Most days, my eyes peel open at the slight glow from my bedroom window. I realize, for a moment, that I never got up when my alarm went off an hour or more earlier. I sigh. I am already tired. But I drag myself from my comfortable bed to head to the kitchen where my sweet husband has made a pot of coffee. If I am lucky, there’s enough for more than one cup. Then I sit in my living room, light starting to send stripey rays of golden sun onto everything in it’s path.
My time in the morning is precious. To myself. Quiet. I read. Pray. Answer emails. I do a lot of things in the morning to get myself ready for when the kids get up. Once they’re up, all opportunity to do anything on my to-do list is gone. At least till nap time. So I try to get a few things out of the way before the “green light” turns on, signaling to my preschooler that she can get out of bed. Slow down, my mind reminds me.
The morning includes breakfast and a lot of talking. My daughter, Jael, wakes up ready to spill all the words that built up in her little brain overnight. If my coffee has kicked in, I enthusiastically talk with her about princesses, painting, Doc McStuffins, and the fact that we all miss daddy. Elijah, my son, eats his entire bowl of honey nut O’s in record time, signing “more” that he would like another bowl. Most of the time, he eats three bowls, and then I cut him off like a bartender. I have to talk my daughter into eating just one bowl most of the time, but the past few days, she’s also pounded out three bowls. Growth spurt, I think to myself as my son kicks his pillow feet and assertively declares, “DOWN!!”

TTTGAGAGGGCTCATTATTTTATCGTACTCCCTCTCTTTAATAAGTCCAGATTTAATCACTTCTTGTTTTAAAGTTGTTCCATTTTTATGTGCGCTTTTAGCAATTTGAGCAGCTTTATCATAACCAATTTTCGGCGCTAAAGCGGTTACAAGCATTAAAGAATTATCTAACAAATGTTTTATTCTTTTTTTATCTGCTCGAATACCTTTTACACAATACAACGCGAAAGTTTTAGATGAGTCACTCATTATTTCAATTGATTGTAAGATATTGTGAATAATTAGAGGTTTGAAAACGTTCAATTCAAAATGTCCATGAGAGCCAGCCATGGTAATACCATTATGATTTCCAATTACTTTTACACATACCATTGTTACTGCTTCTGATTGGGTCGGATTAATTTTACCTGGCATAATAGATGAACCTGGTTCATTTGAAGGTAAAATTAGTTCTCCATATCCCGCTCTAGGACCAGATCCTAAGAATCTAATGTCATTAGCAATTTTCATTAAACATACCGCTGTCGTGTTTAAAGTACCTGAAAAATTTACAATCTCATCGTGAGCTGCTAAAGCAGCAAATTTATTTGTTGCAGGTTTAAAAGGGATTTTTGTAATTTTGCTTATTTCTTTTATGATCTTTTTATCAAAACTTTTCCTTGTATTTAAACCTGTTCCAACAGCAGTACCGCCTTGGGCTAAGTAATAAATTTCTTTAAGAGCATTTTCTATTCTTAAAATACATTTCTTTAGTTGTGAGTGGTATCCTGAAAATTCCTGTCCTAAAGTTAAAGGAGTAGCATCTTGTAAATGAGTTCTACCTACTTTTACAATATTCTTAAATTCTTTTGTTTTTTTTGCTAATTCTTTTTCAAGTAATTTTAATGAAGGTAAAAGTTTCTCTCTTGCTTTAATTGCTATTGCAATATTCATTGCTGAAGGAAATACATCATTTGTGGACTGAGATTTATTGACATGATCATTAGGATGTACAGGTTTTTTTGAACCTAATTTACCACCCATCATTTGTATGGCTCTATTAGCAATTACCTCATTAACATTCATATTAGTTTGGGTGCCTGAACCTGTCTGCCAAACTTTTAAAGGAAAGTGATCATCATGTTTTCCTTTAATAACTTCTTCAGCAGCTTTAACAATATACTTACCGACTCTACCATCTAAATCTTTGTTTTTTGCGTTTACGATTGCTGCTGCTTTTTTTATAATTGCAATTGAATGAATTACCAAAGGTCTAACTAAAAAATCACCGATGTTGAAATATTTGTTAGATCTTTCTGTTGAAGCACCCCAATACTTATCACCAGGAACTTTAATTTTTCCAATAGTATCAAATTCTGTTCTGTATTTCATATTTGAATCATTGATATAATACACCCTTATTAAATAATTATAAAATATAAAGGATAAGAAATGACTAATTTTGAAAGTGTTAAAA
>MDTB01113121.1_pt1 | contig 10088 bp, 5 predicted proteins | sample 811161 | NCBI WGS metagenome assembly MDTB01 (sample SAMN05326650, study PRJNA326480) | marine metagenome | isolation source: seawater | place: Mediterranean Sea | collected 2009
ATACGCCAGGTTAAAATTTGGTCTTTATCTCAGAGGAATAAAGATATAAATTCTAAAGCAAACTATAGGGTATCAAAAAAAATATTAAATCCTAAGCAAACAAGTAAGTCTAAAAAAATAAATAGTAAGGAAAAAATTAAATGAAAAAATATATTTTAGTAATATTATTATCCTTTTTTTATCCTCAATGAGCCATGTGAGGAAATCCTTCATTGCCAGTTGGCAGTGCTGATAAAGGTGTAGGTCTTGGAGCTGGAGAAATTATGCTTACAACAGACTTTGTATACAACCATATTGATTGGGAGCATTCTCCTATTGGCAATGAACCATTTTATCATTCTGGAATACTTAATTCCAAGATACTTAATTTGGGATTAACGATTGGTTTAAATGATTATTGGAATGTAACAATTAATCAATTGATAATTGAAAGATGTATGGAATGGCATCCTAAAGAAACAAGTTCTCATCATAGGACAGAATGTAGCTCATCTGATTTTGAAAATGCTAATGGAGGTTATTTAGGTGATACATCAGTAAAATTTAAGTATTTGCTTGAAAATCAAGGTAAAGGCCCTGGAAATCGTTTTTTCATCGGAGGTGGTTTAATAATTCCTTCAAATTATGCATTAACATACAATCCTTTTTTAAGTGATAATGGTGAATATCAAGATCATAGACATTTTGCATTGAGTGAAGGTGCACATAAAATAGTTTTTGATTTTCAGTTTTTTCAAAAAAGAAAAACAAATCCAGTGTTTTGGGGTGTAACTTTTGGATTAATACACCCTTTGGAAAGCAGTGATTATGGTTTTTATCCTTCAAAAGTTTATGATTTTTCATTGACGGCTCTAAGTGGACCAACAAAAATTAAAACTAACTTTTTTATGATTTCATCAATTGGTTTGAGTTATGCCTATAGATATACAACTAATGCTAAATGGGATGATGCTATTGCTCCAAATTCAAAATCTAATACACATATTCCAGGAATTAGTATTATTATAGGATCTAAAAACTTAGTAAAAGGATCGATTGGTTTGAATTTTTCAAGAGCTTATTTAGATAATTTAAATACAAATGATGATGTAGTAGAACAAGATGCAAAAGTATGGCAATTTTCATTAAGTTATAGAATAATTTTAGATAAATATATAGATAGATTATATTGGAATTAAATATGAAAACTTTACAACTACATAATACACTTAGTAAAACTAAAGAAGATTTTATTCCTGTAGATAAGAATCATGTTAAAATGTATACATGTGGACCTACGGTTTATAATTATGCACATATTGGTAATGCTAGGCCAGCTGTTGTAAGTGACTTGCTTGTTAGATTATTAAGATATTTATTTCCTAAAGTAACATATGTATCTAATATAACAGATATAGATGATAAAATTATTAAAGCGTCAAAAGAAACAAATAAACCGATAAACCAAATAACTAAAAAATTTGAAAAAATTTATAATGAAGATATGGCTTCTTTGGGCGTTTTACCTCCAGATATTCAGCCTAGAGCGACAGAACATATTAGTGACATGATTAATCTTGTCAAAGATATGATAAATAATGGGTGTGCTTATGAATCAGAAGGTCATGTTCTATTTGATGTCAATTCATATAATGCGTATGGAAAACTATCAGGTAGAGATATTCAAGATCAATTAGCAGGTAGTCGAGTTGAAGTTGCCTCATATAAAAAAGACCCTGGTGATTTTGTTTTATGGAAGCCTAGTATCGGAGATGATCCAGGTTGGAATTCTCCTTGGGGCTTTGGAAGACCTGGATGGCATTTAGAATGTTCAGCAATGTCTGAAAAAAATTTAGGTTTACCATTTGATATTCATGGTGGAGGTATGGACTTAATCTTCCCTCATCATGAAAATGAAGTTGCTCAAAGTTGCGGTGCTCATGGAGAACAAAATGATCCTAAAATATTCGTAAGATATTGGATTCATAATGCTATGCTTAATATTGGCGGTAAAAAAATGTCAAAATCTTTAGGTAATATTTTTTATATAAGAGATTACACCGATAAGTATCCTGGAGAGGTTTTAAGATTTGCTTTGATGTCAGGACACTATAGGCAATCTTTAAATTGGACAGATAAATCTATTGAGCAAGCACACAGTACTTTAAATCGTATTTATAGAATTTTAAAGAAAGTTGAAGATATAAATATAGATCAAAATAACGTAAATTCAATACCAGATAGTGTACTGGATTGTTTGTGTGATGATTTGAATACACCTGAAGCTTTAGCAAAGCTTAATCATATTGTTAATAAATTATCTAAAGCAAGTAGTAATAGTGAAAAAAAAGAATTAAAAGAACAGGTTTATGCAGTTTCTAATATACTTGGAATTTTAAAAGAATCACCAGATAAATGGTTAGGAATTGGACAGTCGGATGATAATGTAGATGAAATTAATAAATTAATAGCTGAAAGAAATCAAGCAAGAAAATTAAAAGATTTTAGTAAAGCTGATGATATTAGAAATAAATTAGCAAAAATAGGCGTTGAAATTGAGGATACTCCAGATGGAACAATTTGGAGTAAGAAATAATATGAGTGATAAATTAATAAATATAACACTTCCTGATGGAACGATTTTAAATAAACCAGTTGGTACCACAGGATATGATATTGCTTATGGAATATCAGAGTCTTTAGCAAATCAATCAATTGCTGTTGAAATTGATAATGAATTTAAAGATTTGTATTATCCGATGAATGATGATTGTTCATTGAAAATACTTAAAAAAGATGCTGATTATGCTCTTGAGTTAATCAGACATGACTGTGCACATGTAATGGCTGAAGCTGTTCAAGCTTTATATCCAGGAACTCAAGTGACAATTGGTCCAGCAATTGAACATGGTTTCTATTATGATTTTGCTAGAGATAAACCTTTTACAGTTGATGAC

We then go into the living room to play with the baskets full of toys. My heart stops several times as he runs past the corners of my coffee table. I make a mental note to visit the store for table bumpers. Elijah has already busted his noggin open a few times on the table. Like the instinct to yelp when your child runs towards the street, I almost feel a physical draw to check social media, email, or work on my to-do list. Slow down. Its hard; I watch, tiredly, as Jael takes toys from Elijah, pulls his arms and legs, and runs away whenever I tell her to stop. Each morning, I wonder when my discipline will show fruit. My thoughts are interrupted by my daughter’s pleas to turn on the TV. I give in.
As I sit on the couch, cuddling my babies and breathing in the smells of their hair, I am reminded that despite my fatigue, these days are few. They are sweet. And a moment of peace, I see a small glimpse of the joy in parenting. The hard physically exhausting days will pass, I think to myself. Slow down. After several episodes of a combination of Sofia the First, Doc McStuffins, Mickey Mouse Clubhouse, and Daniel Tiger’s Neighborhood, its lunchtime. The kids squeal in delight when I ask, “Who wants a peanut butter and jelly sammy??” Jael yells ME! while Elijah simply runs to the kitchen saying, “Yes, yes, yes!” We eat, they’re happy, I’m happy. I wonder if I can reheat the sludge in the bottom of the coffee pot.